Last November 2015, in the wake of the #DamonSplaining debacle, the reality show “Project Greenlight” announced a new competition via its digital arm, Project Greenlight Digital Studios (PGLDS). Two months later, PGLDS has announced a winner: “#Josh,” a dramedy focusing on a 20-something Haitian-American man living in gritty contemporary Miami. Written by Joshua Jean-Baptist and Edson Jean, the new series hopes to “show that Miami is more than South Beach,” said Jean-Baptist in an email to Salon, adding: “There are small pockets of community that are filled with flavor! Not often seen on mainstream media.”
The Haitian-American filmmakers met at the New World School of Arts and now both live in Miami. Though not strictly autobiographical, “#Josh” not only draws from their experiences, but tells the story from their point of view, in the vein of critically acclaimed hits such as Aziz Ansari’s “Master of None.” The success of Ansari’s show is important, because it demonstrates that it’s possible to find a viewership without hewing to shopworn yet comforting narratives that uncritically reinforce norms invested in cultural whiteness.
“Diversity” is more than putting people of color in the cast, whether as window dressing or as plot points designed to move the story along; underestimating the pitfalls of pandering is what got Damon in hot water in the first place. Producer Effie Brown had cautioned Damon that the script he was considering might advance problematic gender and racial stereotypes. Instead of thanking Brown for trying to pre-empt the development of yet another Highly Dramatic Situation from which he will inevitably have to be rescued, Damon had responded with manful certainty: “When we’re talking about diversity, you do it in the casting of the film, not in the casting of the show.”
Translation, per Jezebel: “they don’t have to hire any diverse filmmakers on Project Greenlight as long as they throw a few women and black people onscreen.”
High Drama ensued, Damon had to be figuratively rescued and, because America loves a happy ending, he just won an award for being this generation’s favorite Martian. “The Martian” also won a Golden Globe as "Best Comedy,” which perhaps is an indication that we don't see it as a sci-fi adventure but as a meta-commentary on our cultural obsession with rescuing this one particular guy from improbable situations that never should have happened in the first place. Anyhoo, at this point, rescuing Damon is a cultural reflex, and his rhetoric stumbles are forgotten in the rush to embrace the prodigal.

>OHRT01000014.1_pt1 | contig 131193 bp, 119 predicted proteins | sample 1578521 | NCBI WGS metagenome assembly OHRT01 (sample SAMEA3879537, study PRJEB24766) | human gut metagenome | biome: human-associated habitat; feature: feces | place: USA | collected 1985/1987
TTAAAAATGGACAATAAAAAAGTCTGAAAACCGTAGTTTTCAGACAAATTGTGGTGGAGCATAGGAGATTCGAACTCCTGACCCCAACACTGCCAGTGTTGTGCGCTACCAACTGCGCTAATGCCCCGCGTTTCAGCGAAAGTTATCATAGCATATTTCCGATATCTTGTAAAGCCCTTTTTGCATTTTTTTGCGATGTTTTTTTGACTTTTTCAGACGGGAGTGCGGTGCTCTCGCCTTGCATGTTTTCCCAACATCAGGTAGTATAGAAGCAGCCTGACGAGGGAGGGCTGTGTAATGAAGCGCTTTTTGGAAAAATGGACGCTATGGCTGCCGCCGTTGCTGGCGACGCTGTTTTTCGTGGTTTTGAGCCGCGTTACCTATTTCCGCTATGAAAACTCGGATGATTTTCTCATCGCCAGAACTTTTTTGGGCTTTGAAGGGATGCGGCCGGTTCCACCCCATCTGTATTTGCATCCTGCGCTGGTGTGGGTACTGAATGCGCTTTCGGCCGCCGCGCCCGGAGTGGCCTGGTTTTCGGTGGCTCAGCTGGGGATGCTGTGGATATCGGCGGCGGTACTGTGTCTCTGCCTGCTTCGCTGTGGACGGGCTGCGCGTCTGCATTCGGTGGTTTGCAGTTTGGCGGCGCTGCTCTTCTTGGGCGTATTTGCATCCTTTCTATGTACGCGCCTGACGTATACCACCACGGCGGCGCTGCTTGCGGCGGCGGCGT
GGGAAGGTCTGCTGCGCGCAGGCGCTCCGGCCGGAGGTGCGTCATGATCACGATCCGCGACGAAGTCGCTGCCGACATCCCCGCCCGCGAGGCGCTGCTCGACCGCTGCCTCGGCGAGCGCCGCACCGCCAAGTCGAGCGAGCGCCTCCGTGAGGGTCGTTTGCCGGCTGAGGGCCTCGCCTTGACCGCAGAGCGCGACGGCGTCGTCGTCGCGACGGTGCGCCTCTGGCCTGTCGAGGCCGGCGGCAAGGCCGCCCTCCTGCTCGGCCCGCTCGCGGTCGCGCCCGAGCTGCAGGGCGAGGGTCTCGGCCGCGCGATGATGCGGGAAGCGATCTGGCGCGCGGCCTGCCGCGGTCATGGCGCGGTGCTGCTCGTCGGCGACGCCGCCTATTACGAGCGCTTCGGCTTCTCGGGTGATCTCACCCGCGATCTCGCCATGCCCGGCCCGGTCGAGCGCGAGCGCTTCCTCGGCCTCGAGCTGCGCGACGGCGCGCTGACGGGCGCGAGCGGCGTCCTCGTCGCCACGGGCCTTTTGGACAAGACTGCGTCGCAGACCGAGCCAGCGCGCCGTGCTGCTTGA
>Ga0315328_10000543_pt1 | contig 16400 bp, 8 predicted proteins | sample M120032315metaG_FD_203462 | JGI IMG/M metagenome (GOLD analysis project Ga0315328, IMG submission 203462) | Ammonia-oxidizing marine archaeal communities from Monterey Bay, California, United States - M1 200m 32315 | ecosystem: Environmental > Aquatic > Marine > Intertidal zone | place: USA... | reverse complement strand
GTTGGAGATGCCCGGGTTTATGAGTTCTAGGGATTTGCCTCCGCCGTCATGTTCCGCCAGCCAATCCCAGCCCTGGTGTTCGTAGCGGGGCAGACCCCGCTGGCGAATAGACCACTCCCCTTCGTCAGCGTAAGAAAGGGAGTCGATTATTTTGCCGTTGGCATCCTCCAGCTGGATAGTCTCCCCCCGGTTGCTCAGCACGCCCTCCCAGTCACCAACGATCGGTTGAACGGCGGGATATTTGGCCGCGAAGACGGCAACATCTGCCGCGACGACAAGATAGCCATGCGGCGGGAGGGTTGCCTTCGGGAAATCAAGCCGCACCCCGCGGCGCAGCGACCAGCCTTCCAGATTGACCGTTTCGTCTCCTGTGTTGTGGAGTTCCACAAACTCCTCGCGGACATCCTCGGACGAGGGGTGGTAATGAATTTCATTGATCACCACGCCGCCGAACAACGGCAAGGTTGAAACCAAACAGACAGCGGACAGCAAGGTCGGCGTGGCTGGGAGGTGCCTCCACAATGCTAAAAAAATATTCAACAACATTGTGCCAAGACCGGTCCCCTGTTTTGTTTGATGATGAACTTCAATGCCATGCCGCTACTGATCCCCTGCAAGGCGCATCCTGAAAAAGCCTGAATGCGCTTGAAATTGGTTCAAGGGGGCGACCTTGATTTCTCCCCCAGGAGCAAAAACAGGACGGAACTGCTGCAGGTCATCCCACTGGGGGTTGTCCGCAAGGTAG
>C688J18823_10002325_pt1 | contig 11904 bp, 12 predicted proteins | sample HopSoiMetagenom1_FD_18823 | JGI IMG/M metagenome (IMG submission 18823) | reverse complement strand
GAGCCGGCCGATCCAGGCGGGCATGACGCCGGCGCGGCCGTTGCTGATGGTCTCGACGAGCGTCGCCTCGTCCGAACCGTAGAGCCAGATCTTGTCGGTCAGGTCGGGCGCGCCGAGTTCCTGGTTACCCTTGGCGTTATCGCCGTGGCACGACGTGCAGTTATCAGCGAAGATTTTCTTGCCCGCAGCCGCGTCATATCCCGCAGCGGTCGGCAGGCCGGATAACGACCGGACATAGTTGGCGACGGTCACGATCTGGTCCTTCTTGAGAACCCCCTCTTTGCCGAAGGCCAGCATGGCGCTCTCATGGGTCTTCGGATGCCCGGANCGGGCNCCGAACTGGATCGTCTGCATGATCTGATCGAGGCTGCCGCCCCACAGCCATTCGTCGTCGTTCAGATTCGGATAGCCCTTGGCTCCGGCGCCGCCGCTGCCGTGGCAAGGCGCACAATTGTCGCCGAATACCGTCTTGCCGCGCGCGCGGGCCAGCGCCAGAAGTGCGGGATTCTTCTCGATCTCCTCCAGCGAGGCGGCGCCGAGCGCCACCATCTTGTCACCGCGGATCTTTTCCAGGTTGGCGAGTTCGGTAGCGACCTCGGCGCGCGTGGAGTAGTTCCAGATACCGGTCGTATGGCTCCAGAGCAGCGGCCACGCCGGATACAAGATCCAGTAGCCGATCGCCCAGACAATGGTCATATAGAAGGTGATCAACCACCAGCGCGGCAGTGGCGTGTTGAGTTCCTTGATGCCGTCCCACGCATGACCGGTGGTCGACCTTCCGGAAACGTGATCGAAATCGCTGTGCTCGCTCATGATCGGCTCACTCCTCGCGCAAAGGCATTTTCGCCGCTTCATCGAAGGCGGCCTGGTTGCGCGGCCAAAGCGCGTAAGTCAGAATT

Nonetheless, he did the world an accidental favor by exposing the pathways of institutional authority in the film industry, showing how deeply entrenched is the “liberal” mindset insisting on white maleness as a bulwark against the creeping erosions of civilization. But if the movie biz may be cleaving ever harder to stealth conservative paradigms where saviors write the script, television has exploded with extraordinary color, creativity, and comedies that actually understand themselves to be comedy. It’s notable, then, that “#Josh” won in Project Greenlight’s new digital arm, and that three of the five finalists were submitted by creators of color—“La Loteria,” by Shahir Daud; “Kingdom Fall” by David Chin and Stephen Herman; and the winning submission, “Josh.”
Clearly, there is no shortage of talent out there. It just needs a chance, one that Project Greenlight Digital Studios is facilitating in hopes of competing with Netflix and Amazon Studios. PGLDS is not being inclusive out of the goodness of its heart. The competition was put to a popular vote, and pretty much every survey has demonstrated that the more diverse the cast, the more money it will make. As summed up on by a meme put out by “Heroic Girls”: “Dear Hollywood, a film [Star Wars] starring a woman and a black man is set to become the highest grossing film of all time. Perhaps something to think about when you are casting the leads for your next blockbuster.”
Miami-based novelist and artist Vanessa Garcia is keenly aware of the struggles of “ethnic” creators to find an audience for their critically acclaimed work. Published by a new independent press, Shade Mountain, her novel about a Cuban-American painter struggling to come to terms with the death of her father, “White Light,” was named one of NPR’s best books of 2015, but doesn’t have the kind of commercial backing that can fund mass marketing campaigns, and so it's not the talk of the town.
In an email to me regarding the success of her friend, Jean-Baptiste, Garcia observes: “It’s time stories start coming from writers and artists of colors so that they no longer have to inhabit the stories assigned to them, but can tell true, real stories, from the inside out. These stories will surprise, and I know they will captivate readers and watchers. Miami is rich with these stories -- I can’t wait until the world has access to them, wide access, popular access, not just access to the few that have been allotted to fill diversity slots at publishing and production houses.”
Right now, there is a yawing chasm between what audiences are hungry to see, and what the film industry feels able to risk. But digital TV is revising how entertainment gets made. With its smaller budgets, shorter production times, and niche-oriented profitability models, digital television can only profit by taking a chance. “The crux of how we feel,” said Jean-Baptiste, “is relief--that someone, somewhere believes in us. We’re determined to deliver.” Let’s be there when they do.